Current Congress Has Passed Fewer Bills than any Since at Least the 1940s

If the job of Congress is to pass laws, then the 112th Congress is the laziest in modern history. Of the 6,600 bills introduced, lawmakers passed only 231—and only a couple handfuls are pending. At least 45 of the successful bills involved the naming of federal buildings, while many others were similarly insignificant, such as six commemorative coin bills and five correcting “technical errors” Congress made in past legislation.


In comparison, the 111th Congress passed 383 bills, and the one before it passed 460.


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Less than 70 real bills went to President Barack Obama’s desk for signing, and he signed every one, with nary a veto. This paltry productivity means the 112th Congress will be the least productive in modern history. Even the 80th Congress, which President Harry Truman branded the “do-nothing Congress” in 1948, passed 906 bills, more than three times as many.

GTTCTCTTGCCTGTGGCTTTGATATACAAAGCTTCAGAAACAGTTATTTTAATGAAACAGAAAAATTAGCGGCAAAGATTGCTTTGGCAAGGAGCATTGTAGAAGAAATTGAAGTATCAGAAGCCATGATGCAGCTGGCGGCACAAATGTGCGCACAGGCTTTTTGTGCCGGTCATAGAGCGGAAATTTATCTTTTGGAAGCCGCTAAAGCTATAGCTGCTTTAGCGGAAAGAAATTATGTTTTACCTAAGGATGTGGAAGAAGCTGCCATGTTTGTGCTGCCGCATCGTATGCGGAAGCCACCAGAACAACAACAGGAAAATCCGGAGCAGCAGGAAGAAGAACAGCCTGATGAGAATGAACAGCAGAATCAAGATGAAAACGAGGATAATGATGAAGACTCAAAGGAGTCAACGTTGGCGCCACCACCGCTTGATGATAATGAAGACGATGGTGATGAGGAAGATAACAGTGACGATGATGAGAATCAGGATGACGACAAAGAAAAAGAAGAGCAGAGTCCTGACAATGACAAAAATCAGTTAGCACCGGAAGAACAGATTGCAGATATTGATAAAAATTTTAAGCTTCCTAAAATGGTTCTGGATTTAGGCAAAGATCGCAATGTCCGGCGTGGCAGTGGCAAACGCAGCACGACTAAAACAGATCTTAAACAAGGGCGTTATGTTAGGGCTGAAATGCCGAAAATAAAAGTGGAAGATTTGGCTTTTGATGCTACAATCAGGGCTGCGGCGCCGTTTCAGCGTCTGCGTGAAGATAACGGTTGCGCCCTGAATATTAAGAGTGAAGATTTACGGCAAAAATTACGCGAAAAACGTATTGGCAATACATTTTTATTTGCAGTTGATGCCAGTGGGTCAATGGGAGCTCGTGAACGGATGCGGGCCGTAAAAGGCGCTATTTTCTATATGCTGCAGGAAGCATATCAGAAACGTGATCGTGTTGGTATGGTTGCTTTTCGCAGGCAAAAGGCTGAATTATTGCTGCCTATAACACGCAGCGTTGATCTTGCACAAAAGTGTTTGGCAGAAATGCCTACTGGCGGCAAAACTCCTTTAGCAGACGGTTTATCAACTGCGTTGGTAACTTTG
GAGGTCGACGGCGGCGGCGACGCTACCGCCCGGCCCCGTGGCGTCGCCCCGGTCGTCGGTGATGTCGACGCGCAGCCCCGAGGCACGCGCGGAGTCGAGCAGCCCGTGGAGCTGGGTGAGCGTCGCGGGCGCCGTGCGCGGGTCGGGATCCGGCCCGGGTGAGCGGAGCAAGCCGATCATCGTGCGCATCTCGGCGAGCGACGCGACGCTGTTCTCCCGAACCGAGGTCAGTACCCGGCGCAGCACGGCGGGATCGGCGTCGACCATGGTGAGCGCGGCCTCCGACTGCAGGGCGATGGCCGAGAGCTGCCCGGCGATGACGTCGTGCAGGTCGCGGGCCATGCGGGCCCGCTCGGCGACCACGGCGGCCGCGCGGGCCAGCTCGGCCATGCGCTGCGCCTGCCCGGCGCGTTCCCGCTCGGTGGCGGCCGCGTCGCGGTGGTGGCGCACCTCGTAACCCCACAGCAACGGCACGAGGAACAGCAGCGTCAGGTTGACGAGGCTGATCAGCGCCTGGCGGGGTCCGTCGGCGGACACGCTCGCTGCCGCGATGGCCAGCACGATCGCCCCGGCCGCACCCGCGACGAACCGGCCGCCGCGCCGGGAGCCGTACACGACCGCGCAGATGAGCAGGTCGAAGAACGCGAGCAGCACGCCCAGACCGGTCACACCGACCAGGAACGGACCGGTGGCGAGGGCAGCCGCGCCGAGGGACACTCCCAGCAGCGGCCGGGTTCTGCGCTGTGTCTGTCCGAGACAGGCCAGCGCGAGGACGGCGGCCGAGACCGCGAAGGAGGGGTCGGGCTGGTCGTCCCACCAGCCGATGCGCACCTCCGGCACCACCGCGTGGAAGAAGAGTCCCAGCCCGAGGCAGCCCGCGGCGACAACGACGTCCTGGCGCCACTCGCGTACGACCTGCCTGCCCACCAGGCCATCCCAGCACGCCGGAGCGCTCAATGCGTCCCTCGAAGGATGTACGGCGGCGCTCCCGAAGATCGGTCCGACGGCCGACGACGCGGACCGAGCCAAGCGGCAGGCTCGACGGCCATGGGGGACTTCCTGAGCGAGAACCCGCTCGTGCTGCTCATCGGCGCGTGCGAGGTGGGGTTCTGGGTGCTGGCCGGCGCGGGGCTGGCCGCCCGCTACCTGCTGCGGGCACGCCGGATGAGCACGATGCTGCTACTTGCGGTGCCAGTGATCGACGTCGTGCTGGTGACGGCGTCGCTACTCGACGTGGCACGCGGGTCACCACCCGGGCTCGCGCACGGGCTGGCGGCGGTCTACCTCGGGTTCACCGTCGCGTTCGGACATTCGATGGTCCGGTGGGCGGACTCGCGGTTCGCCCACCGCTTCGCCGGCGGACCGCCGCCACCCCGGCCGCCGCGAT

The 104th Congress of 1995-1996 (also controlled by the GOP), which passed only 333 laws, used to be the least productive session of Congress, according to the U.S. House Clerk’s Office, which has records dating back to 1947.


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